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Adderley v. Florida

Citation. 385 U.S. 39, 87 S.Ct. 242, 17 L.Ed.2d 149 (1966).
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Citation. 385 U.S. 39, 87 S.Ct. 242, 17 L.Ed.2d 149 (1966).

Brief Fact Summary.

Defendants challenged trespass conviction, arguing their convictions should be overturned because the Florida law violated the First Amendment.

Synopsis of Rule of Law.

The United States Constitution does not forbid a state to control the use of its own property for its own lawful, nondiscriminatory purpose.


Defendants went from their school to the local jail to demonstrate at the jail. Defendants were protesting against the arrests of other protesting students the day before and more generally against state and local policies and practices of racial segregation in the jail. The county sheriff tried to persuade them to leave. When this did not work, he notified them they must leave else would be arrested fro trespassing.

Some students left, but Defendants remained and were arrested. Defendants were convicted of trespass. Defendants appealed, arguing their convictions must be reversed because the statute violated their First Amendment rights to speech, press, assembly, and petition.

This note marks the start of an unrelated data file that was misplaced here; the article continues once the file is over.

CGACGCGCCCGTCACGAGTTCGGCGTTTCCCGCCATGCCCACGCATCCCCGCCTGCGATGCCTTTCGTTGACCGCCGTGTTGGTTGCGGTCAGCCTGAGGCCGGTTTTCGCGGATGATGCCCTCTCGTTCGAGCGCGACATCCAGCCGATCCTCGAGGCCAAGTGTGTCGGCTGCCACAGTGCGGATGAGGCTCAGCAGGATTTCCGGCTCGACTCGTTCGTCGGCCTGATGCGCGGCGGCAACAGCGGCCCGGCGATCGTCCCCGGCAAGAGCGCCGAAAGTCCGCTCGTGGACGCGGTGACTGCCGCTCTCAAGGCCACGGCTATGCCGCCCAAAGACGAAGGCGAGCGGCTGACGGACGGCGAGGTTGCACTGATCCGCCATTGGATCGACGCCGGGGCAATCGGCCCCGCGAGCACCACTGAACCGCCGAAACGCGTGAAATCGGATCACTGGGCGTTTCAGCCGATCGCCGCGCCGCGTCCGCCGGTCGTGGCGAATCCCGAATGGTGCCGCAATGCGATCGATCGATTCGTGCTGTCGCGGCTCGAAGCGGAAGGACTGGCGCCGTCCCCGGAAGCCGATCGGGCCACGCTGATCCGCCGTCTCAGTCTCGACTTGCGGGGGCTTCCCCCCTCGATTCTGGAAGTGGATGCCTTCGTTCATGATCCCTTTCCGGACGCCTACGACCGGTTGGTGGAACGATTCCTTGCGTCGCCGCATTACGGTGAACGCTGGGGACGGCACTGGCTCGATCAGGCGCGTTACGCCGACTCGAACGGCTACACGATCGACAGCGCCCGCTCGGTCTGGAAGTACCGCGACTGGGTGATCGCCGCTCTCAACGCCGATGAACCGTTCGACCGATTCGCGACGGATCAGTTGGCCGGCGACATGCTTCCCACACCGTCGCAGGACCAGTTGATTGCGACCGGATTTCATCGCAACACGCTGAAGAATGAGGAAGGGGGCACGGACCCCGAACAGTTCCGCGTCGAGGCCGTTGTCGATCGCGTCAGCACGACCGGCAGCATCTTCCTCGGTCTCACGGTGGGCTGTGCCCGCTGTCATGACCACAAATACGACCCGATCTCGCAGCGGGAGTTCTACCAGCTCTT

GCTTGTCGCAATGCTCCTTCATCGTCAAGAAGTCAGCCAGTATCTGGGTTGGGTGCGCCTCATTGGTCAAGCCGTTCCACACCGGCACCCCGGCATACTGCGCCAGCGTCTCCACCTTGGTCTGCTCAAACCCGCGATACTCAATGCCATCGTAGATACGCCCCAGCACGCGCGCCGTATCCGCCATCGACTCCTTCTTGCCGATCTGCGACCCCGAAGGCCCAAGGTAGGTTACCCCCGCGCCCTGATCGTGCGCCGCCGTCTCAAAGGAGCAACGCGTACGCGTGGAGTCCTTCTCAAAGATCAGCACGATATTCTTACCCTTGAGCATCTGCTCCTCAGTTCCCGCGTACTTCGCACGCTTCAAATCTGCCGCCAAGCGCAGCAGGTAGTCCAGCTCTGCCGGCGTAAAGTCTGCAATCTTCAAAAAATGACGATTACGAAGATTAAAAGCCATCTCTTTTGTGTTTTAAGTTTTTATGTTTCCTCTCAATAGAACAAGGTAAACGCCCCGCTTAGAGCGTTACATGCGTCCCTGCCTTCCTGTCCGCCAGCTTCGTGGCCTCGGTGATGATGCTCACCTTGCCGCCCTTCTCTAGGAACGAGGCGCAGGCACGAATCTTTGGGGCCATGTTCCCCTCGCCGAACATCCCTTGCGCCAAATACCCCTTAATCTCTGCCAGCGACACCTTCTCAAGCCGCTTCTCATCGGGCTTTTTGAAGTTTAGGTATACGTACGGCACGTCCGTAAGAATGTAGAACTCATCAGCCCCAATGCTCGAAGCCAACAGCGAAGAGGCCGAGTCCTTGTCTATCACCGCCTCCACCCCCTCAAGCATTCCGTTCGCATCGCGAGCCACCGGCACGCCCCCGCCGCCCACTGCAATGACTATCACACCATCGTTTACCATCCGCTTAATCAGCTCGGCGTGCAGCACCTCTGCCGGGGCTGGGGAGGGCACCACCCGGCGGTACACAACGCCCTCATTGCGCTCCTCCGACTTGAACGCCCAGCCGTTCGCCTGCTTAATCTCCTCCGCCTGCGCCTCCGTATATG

Whether the Florida trespass statute violates the First Amendment as applied to the curtilage of a jailhouse.


No. The Florida trespass statute does not violate the First Amendment as applied to the curtilage of a jailhouse.


Justice Douglas

Jails are obvious centers of protest. We do violence to the First Amendment when we allow a protest to be turned into a trespass action.


The Florida trespass statute is aimed at conduct of one limited kind. There is no lack of notice, nothing to entrap or fool the unwary. Additionally, the sheriff, as the jail custodian, has power to direct that this large crowd of people get off the grounds. Indeed, the record shows he only objected to their presence on the part of the jail grounds reserved for jail uses.

Nothing in the U.S. Constitution prevents even-handed enforcement of its general trespass statute against those refusing to obey the sheriff’s orders. Some assume people who want to propagandize protests or views have a constitutional right to do so whenever and however they please. This is incorrect. Judgement affirmed.

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